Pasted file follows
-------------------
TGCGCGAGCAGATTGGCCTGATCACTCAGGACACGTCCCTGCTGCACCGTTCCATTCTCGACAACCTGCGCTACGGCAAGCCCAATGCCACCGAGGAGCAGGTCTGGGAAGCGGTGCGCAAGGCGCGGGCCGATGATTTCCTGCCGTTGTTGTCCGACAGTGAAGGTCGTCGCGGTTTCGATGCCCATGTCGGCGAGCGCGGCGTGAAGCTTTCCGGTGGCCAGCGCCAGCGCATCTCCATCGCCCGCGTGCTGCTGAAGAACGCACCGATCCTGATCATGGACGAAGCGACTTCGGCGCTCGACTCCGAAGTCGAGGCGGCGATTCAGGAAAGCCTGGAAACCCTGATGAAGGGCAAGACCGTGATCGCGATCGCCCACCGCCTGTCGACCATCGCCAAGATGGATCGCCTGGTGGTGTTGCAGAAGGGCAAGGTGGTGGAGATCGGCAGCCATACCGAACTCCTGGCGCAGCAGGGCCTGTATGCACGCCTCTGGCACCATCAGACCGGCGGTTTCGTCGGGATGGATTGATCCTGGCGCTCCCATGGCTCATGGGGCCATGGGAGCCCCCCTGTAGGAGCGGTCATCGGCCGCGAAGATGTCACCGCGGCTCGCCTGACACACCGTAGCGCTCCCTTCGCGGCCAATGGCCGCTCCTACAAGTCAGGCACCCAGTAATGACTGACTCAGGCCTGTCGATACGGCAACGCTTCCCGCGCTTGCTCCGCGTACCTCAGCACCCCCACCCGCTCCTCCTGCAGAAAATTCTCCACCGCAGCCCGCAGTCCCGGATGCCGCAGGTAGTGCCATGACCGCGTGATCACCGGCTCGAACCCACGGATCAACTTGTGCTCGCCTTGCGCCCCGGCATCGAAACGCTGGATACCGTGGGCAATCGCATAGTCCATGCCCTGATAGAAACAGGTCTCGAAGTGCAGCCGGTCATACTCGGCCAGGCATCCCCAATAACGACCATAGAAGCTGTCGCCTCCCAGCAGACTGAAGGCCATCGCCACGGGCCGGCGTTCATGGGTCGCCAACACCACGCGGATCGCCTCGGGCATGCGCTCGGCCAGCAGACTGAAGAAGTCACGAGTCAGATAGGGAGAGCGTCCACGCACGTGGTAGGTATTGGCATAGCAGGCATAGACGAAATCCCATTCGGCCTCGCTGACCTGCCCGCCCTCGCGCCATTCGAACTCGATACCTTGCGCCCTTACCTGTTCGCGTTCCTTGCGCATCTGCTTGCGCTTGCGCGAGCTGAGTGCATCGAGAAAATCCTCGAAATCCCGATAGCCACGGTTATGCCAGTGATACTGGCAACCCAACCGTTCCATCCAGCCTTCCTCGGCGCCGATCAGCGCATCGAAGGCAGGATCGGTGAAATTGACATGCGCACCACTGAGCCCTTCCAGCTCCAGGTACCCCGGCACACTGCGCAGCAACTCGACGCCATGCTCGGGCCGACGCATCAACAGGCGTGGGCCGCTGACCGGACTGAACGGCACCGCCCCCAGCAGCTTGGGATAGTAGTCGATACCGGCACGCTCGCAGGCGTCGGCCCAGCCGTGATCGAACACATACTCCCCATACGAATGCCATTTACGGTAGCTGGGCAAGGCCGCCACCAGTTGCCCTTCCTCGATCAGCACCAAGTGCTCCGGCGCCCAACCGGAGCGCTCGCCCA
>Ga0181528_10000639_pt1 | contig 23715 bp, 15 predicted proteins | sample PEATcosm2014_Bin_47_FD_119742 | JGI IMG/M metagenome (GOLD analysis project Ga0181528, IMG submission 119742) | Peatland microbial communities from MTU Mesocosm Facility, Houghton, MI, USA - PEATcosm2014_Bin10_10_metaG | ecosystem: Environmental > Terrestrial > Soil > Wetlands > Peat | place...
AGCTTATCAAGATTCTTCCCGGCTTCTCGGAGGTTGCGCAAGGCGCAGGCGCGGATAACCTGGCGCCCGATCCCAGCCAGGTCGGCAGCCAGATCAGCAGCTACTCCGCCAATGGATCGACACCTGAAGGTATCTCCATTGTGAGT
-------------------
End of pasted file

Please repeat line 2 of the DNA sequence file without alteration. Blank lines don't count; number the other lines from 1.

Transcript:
>Ga0181528_10000639_pt1 | contig 23715 bp, 15 predicted proteins | sample PEATcosm2014_Bin_47_FD_119742 | JGI IMG/M metagenome (GOLD analysis project Ga0181528, IMG submission 119742) | Peatland microbial communities from MTU Mesocosm Facility, Houghton, MI, USA - PEATcosm2014_Bin10_10_metaG | ecosystem: Environmental > Terrestrial > Soil > Wetlands > Peat | place...